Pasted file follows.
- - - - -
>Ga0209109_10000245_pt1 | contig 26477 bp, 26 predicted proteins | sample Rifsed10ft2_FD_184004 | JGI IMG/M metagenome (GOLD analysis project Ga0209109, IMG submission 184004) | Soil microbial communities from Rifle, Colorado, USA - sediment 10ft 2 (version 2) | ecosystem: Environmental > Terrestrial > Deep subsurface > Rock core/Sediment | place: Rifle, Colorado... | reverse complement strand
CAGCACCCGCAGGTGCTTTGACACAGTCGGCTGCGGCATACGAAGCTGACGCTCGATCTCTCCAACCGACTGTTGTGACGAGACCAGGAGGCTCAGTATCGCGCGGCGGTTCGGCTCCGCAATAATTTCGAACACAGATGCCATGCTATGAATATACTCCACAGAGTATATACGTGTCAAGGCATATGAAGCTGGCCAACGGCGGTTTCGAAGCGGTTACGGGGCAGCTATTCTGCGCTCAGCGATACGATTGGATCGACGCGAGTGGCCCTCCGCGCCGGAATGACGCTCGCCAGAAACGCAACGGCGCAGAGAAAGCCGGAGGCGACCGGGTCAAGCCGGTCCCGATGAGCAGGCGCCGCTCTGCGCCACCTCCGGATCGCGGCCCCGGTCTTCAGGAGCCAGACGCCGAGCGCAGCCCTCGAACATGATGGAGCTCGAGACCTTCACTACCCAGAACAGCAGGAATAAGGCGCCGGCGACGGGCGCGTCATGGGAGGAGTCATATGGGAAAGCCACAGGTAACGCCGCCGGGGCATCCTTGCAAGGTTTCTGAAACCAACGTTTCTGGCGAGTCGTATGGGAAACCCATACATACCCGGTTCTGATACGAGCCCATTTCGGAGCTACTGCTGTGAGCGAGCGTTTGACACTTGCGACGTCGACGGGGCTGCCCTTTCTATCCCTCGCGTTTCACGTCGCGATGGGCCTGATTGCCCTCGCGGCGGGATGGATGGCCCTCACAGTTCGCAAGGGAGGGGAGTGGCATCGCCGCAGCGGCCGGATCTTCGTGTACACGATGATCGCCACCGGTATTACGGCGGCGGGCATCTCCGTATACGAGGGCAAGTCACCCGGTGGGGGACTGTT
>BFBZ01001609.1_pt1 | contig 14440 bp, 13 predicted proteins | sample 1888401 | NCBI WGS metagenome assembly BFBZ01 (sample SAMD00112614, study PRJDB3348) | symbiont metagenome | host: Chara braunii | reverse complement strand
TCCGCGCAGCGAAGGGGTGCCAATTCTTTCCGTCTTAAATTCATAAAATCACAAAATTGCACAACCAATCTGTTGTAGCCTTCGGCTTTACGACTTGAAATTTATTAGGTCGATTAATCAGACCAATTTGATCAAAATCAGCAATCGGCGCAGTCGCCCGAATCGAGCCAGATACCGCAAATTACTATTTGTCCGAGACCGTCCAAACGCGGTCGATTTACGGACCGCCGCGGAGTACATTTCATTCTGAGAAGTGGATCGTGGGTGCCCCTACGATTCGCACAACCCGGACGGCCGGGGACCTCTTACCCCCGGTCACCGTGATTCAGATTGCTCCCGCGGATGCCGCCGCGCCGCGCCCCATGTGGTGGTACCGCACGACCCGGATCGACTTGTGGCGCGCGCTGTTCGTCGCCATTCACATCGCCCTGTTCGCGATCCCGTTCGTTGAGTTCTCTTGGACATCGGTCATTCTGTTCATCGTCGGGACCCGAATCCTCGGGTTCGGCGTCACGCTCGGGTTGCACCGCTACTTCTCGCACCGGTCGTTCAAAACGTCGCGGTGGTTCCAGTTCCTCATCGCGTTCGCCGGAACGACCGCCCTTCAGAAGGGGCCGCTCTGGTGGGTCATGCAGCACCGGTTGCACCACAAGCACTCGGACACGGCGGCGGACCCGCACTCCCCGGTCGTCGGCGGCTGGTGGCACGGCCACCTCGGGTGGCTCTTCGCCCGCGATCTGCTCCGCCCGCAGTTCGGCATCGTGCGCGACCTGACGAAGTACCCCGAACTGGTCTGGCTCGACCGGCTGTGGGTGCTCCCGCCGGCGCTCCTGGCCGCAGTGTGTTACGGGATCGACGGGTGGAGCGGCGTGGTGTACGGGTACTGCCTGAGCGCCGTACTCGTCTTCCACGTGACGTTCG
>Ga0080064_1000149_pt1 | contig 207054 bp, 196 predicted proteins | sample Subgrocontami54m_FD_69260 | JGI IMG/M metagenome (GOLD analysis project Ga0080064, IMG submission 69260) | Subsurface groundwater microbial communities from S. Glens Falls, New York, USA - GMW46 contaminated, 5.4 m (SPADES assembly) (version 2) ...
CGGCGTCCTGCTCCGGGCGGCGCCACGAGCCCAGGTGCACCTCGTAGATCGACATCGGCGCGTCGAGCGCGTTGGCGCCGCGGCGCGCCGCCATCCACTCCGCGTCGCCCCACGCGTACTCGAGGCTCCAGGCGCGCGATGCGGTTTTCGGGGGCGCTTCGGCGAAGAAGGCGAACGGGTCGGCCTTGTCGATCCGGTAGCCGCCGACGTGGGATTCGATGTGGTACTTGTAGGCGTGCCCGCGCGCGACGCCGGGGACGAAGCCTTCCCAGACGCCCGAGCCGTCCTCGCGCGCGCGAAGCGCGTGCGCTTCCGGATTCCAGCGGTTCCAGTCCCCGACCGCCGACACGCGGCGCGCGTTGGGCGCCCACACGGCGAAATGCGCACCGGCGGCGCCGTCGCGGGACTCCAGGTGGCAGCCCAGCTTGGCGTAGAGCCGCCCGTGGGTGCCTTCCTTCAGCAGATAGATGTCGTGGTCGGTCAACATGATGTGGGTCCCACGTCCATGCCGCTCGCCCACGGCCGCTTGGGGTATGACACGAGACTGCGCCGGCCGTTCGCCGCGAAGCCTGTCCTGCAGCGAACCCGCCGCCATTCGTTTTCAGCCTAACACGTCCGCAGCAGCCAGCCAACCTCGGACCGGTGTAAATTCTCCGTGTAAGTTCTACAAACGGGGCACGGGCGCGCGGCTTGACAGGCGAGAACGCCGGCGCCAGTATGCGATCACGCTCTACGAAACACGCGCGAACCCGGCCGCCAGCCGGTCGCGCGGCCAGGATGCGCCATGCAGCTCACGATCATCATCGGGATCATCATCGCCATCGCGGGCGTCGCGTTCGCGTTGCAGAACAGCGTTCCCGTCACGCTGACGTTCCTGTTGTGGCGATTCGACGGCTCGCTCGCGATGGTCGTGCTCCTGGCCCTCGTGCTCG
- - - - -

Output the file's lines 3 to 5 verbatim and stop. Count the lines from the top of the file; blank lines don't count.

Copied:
>BFBZ01001609.1_pt1 | contig 14440 bp, 13 predicted proteins | sample 1888401 | NCBI WGS metagenome assembly BFBZ01 (sample SAMD00112614, study PRJDB3348) | symbiont metagenome | host: Chara braunii | reverse complement strand
TCCGCGCAGCGAAGGGGTGCCAATTCTTTCCGTCTTAAATTCATAAAATCACAAAATTGCACAACCAATCTGTTGTAGCCTTCGGCTTTACGACTTGAAATTTATTAGGTCGATTAATCAGACCAATTTGATCAAAATCAGCAATCGGCGCAGTCGCCCGAATCGAGCCAGATACCGCAAATTACTATTTGTCCGAGACCGTCCAAACGCGGTCGATTTACGGACCGCCGCGGAGTACATTTCATTCTGAGAAGTGGATCGTGGGTGCCCCTACGATTCGCACAACCCGGACGGCCGGGGACCTCTTACCCCCGGTCACCGTGATTCAGATTGCTCCCGCGGATGCCGCCGCGCCGCGCCCCATGTGGTGGTACCGCACGACCCGGATCGACTTGTGGCGCGCGCTGTTCGTCGCCATTCACATCGCCCTGTTCGCGATCCCGTTCGTTGAGTTCTCTTGGACATCGGTCATTCTGTTCATCGTCGGGACCCGAATCCTCGGGTTCGGCGTCACGCTCGGGTTGCACCGCTACTTCTCGCACCGGTCGTTCAAAACGTCGCGGTGGTTCCAGTTCCTCATCGCGTTCGCCGGAACGACCGCCCTTCAGAAGGGGCCGCTCTGGTGGGTCATGCAGCACCGGTTGCACCACAAGCACTCGGACACGGCGGCGGACCCGCACTCCCCGGTCGTCGGCGGCTGGTGGCACGGCCACCTCGGGTGGCTCTTCGCCCGCGATCTGCTCCGCCCGCAGTTCGGCATCGTGCGCGACCTGACGAAGTACCCCGAACTGGTCTGGCTCGACCGGCTGTGGGTGCTCCCGCCGGCGCTCCTGGCCGCAGTGTGTTACGGGATCGACGGGTGGAGCGGCGTGGTGTACGGGTACTGCCTGAGCGCCGTACTCGTCTTCCACGTGACGTTCG
>Ga0080064_1000149_pt1 | contig 207054 bp, 196 predicted proteins | sample Subgrocontami54m_FD_69260 | JGI IMG/M metagenome (GOLD analysis project Ga0080064, IMG submission 69260) | Subsurface groundwater microbial communities from S. Glens Falls, New York, USA - GMW46 contaminated, 5.4 m (SPADES assembly) (version 2) ...